Dopamine receptors mediate strategy abandoning via modulation of a specific prelimbic cortex–nucleus accumbens pathway in mice

Qiaoling Cui, Qian Li, Hongyan Geng, Lei Chen, Nancy Y. Ip, Ya Ke*, Wing Ho Yung

*Corresponding author for this work

Research output: Contribution to journalArticlepeer-review

20 Scopus citations


The ability to abandon old strategies and adopt new ones is essential for survival in a constantly changing environment. While previous studies suggest the importance of the prefrontal cortex and some subcortical areas in the generation of strategy-switching flexibility, the fine neural circuitry and receptor mechanisms involved are not fully understood. In this study, we showed that optogenetic excitation and inhibition of the prelimbic cortex–nucleus accumbens (NAc) pathway in the mouse respectively enhances and suppresses strategy-switching ability in a cross-modal spatial-egocentric task. This ability is dependent on an intact dopaminergic tone in the NAc, as local dopamine denervation impaired the performance of the animal in the switching of tasks. In addition, based on a brain-slice preparation obtained from Drd2-EGFP BAC transgenic mice, we demonstrated direct innervation of D2 receptor-expressing medium spiny neurons (D2-MSNs) in the NAc by prelimbic cortical neurons, which is under the regulation by presynaptic dopamine receptors. While presynaptic D1-type receptor activation enhances the glutamatergic transmission from the prelimbic cortex to D2-MSNs, D2-type receptor activation suppresses this synaptic connection. Furthermore, manipulation of this pathway by optogenetic activation or administration of a D1-type agonist or a D2-type antagonist could restore impaired task-switching flexibility in mice with local NAc dopamine depletion; this restoration is consistent with the effects of knocking down the expression of specific dopamine receptors in the pathway. Our results point to a critical role of a specific prelimbic cortex–NAc subpathway in mediating strategy abandoning, allowing the switching from one strategy to another in problem solving.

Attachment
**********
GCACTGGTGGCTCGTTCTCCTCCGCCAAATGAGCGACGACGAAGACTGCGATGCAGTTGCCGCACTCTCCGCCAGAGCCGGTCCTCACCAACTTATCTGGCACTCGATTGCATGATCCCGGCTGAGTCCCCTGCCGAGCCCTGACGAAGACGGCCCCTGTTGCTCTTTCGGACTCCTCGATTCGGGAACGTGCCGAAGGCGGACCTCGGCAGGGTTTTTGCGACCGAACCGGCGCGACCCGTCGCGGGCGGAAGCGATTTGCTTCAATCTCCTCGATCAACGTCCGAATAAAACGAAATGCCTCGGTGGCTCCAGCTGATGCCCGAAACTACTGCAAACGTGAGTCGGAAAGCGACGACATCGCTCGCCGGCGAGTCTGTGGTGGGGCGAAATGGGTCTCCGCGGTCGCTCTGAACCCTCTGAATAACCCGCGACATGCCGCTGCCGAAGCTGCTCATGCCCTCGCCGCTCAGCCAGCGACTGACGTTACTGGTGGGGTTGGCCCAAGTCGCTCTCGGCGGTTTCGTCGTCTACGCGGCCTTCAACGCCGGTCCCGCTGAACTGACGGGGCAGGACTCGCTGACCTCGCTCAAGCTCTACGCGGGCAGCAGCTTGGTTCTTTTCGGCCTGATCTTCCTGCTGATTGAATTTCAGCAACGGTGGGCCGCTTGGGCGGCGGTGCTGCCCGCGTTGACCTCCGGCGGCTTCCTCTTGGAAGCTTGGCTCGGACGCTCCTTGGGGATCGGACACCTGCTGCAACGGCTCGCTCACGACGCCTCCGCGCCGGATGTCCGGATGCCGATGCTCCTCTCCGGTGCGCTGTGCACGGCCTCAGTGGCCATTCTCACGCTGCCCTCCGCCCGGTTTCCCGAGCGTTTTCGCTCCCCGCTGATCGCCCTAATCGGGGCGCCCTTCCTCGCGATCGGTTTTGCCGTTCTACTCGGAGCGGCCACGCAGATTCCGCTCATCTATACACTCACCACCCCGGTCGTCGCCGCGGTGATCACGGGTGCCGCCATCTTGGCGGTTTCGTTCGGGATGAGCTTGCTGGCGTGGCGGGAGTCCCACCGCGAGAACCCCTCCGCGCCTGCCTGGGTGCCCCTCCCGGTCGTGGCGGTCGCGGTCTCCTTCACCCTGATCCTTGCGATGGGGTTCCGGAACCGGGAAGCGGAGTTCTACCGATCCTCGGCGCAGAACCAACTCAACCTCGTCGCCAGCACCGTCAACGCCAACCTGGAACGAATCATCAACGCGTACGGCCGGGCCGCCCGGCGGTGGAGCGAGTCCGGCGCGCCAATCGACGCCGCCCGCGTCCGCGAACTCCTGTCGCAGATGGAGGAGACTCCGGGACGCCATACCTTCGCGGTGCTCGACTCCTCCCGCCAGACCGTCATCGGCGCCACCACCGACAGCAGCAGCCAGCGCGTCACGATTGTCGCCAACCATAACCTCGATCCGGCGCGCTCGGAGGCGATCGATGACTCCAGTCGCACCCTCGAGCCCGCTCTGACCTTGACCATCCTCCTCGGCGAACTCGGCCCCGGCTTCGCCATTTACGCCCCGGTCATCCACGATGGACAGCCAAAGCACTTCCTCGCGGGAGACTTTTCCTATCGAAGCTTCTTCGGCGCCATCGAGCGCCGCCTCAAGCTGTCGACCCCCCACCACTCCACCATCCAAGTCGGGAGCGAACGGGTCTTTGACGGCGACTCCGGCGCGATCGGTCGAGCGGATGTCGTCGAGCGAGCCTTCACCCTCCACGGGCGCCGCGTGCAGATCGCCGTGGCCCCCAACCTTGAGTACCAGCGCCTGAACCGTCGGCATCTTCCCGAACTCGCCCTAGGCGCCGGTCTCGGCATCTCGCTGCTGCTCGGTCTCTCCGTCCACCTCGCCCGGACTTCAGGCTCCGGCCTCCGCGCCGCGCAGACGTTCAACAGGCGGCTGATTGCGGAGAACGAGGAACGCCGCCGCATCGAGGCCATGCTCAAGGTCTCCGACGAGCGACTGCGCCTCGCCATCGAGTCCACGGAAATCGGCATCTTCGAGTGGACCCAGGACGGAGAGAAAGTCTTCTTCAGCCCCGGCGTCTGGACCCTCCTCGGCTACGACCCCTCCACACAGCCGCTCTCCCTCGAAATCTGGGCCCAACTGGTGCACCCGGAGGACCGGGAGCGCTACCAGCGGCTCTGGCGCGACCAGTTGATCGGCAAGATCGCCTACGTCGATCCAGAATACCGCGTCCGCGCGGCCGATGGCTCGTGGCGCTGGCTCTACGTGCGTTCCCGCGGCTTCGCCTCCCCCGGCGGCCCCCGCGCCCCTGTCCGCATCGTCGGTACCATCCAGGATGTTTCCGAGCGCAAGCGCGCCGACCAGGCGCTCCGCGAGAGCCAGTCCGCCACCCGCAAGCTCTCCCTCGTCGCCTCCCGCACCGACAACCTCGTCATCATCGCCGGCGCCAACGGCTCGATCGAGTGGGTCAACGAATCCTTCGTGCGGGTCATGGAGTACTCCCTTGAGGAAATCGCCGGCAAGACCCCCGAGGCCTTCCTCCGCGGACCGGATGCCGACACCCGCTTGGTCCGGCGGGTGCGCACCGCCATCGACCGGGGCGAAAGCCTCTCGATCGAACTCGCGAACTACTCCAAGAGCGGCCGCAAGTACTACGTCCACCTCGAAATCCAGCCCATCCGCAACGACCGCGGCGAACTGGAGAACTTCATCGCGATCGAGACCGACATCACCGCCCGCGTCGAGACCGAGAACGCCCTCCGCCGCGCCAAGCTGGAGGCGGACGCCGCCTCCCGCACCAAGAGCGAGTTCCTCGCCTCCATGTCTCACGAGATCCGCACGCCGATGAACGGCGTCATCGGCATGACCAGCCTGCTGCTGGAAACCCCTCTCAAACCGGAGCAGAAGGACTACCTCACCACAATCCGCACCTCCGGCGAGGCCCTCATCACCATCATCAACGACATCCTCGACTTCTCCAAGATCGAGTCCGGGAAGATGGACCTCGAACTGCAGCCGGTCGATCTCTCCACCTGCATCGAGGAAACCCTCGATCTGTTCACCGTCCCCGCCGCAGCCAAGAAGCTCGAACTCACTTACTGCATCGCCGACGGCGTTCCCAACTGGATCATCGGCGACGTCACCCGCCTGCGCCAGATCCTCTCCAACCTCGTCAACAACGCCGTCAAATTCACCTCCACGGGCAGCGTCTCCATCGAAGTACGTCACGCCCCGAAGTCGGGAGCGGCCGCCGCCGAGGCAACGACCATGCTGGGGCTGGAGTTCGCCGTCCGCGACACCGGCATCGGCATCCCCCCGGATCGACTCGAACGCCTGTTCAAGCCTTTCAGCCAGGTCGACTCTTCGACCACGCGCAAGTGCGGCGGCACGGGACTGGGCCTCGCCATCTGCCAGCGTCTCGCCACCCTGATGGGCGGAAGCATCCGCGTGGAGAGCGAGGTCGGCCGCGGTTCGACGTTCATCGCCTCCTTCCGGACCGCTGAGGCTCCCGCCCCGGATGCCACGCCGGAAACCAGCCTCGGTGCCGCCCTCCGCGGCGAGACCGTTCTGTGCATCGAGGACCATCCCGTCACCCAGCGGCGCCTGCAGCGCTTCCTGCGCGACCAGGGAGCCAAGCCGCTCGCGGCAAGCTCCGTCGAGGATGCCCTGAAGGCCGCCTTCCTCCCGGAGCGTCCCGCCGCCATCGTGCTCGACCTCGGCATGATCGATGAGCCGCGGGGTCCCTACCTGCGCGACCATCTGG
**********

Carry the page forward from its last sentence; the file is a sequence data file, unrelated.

Original languageEnglish (US)
Pages (from-to)E4890-E4899
JournalProceedings of the National Academy of Sciences of the United States of America
Issue number21
StatePublished - May 22 2018
Externally publishedYes


  • Task-switching
  • dopamine receptors
  • nucleus accumbens
  • prelimbic cortex
  • strategy abandoning

ASJC Scopus subject areas

  • General


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